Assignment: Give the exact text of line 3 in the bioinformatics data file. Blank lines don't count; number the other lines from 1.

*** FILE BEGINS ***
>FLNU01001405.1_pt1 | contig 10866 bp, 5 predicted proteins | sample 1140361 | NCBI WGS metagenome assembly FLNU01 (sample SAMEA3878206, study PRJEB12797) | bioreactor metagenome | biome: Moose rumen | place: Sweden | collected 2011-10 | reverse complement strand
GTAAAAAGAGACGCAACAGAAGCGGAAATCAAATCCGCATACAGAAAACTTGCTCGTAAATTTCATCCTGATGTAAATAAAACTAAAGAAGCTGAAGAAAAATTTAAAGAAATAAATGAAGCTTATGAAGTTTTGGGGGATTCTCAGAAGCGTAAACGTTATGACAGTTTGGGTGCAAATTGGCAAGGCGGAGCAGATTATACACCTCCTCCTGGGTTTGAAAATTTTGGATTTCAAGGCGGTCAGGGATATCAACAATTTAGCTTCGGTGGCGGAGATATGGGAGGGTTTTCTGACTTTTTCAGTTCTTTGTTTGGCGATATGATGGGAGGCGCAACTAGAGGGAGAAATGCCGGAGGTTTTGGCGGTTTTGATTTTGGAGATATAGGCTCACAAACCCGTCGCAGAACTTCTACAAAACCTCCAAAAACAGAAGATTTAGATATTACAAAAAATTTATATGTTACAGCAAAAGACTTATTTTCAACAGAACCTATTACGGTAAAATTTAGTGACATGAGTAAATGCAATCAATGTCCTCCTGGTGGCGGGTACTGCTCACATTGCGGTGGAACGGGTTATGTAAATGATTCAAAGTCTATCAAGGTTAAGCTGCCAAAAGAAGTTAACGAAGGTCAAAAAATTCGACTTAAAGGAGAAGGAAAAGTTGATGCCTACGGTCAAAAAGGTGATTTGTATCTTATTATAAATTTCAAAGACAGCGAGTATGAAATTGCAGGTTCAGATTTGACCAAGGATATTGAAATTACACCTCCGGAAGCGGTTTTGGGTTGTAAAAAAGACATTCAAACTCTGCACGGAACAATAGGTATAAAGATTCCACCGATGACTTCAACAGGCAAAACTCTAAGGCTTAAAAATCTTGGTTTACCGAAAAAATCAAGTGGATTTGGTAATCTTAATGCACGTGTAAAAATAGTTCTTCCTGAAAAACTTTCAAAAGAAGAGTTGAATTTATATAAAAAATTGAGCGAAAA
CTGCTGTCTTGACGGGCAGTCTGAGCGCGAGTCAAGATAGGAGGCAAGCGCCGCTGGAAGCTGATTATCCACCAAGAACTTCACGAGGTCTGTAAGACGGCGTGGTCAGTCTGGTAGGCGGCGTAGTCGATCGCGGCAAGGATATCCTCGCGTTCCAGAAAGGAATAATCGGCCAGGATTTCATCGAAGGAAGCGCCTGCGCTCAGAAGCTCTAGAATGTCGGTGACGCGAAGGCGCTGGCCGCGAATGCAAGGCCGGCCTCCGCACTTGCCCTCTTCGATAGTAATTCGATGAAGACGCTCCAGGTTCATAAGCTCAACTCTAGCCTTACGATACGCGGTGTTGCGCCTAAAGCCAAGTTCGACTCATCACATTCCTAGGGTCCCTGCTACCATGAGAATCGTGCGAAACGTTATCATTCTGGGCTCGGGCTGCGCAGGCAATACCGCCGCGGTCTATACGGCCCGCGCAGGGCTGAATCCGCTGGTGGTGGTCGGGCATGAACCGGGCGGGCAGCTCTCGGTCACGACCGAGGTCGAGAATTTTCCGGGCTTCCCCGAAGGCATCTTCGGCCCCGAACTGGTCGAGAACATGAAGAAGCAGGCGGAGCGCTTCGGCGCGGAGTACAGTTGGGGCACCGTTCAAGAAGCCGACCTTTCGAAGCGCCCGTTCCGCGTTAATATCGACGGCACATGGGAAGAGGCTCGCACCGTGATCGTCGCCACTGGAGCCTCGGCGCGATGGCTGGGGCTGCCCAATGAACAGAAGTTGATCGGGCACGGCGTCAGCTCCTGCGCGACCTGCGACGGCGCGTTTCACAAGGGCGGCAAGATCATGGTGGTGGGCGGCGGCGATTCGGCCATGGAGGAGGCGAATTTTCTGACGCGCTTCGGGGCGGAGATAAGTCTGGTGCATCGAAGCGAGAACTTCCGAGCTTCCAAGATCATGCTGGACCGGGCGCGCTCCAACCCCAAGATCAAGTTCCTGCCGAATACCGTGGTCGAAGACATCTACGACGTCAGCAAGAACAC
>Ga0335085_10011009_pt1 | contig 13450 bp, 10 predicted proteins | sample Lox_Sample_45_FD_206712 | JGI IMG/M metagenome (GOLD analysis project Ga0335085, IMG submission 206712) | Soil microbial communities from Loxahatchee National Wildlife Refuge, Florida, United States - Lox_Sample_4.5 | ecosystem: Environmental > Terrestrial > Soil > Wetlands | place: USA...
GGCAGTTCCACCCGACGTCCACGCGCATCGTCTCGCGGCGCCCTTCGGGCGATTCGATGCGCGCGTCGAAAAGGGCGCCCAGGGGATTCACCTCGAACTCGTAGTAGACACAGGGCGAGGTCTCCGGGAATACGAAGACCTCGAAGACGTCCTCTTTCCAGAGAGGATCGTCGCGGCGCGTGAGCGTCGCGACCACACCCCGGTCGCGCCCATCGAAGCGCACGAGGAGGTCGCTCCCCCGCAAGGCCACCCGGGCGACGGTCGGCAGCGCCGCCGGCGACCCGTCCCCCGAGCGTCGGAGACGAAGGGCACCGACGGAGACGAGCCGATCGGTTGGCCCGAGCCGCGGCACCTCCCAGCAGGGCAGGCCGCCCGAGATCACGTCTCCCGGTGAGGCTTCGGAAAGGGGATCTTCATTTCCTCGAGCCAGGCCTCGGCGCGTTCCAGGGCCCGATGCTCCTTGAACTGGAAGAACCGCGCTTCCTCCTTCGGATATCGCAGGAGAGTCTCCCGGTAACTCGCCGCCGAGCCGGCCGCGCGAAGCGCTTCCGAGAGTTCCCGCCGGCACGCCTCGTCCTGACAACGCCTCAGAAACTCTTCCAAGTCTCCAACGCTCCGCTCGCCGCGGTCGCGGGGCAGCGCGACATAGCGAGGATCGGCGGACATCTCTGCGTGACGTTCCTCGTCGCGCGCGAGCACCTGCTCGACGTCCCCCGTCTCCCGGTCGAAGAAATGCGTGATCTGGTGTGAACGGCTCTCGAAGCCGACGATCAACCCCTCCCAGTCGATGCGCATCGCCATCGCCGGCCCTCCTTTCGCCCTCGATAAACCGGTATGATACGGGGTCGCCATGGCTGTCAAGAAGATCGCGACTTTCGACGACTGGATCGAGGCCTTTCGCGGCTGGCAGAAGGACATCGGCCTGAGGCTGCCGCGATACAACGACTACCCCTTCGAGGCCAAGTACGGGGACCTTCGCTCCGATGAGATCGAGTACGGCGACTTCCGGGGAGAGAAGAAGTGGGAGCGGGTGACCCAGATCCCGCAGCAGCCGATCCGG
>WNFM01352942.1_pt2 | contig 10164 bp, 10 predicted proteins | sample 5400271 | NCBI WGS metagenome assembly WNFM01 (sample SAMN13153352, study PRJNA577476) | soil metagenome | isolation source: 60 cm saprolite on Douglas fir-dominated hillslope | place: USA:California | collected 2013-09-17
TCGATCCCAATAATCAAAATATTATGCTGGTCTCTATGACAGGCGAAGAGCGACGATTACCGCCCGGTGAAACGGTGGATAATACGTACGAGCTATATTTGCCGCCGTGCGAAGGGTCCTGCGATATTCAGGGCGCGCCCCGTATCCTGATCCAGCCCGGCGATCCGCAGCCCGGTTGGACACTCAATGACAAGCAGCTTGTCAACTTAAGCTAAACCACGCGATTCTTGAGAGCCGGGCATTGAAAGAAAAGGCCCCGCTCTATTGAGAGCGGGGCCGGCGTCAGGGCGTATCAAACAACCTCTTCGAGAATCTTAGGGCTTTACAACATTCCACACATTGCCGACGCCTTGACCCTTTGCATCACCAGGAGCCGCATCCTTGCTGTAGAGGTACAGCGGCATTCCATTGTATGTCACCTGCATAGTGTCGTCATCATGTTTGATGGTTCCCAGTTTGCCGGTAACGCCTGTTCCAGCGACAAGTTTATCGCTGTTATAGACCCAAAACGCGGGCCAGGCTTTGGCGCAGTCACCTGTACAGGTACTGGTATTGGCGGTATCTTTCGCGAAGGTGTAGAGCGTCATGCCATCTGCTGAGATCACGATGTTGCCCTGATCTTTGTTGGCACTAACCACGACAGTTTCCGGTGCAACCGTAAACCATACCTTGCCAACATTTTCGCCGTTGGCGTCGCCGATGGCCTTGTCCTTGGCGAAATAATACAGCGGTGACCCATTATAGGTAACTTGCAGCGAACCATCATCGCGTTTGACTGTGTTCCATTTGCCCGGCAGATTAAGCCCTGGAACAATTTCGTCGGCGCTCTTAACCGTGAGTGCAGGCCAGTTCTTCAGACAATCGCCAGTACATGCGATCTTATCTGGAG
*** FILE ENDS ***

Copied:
CTGCTGTCTTGACGGGCAGTCTGAGCGCGAGTCAAGATAGGAGGCAAGCGCCGCTGGAAGCTGATTATCCACCAAGAACTTCACGAGGTCTGTAAGACGGCGTGGTCAGTCTGGTAGGCGGCGTAGTCGATCGCGGCAAGGATATCCTCGCGTTCCAGAAAGGAATAATCGGCCAGGATTTCATCGAAGGAAGCGCCTGCGCTCAGAAGCTCTAGAATGTCGGTGACGCGAAGGCGCTGGCCGCGAATGCAAGGCCGGCCTCCGCACTTGCCCTCTTCGATAGTAATTCGATGAAGACGCTCCAGGTTCATAAGCTCAACTCTAGCCTTACGATACGCGGTGTTGCGCCTAAAGCCAAGTTCGACTCATCACATTCCTAGGGTCCCTGCTACCATGAGAATCGTGCGAAACGTTATCATTCTGGGCTCGGGCTGCGCAGGCAATACCGCCGCGGTCTATACGGCCCGCGCAGGGCTGAATCCGCTGGTGGTGGTCGGGCATGAACCGGGCGGGCAGCTCTCGGTCACGACCGAGGTCGAGAATTTTCCGGGCTTCCCCGAAGGCATCTTCGGCCCCGAACTGGTCGAGAACATGAAGAAGCAGGCGGAGCGCTTCGGCGCGGAGTACAGTTGGGGCACCGTTCAAGAAGCCGACCTTTCGAAGCGCCCGTTCCGCGTTAATATCGACGGCACATGGGAAGAGGCTCGCACCGTGATCGTCGCCACTGGAGCCTCGGCGCGATGGCTGGGGCTGCCCAATGAACAGAAGTTGATCGGGCACGGCGTCAGCTCCTGCGCGACCTGCGACGGCGCGTTTCACAAGGGCGGCAAGATCATGGTGGTGGGCGGCGGCGATTCGGCCATGGAGGAGGCGAATTTTCTGACGCGCTTCGGGGCGGAGATAAGTCTGGTGCATCGAAGCGAGAACTTCCGAGCTTCCAAGATCATGCTGGACCGGGCGCGCTCCAACCCCAAGATCAAGTTCCTGCCGAATACCGTGGTCGAAGACATCTACGACGTCAGCAAGAACAC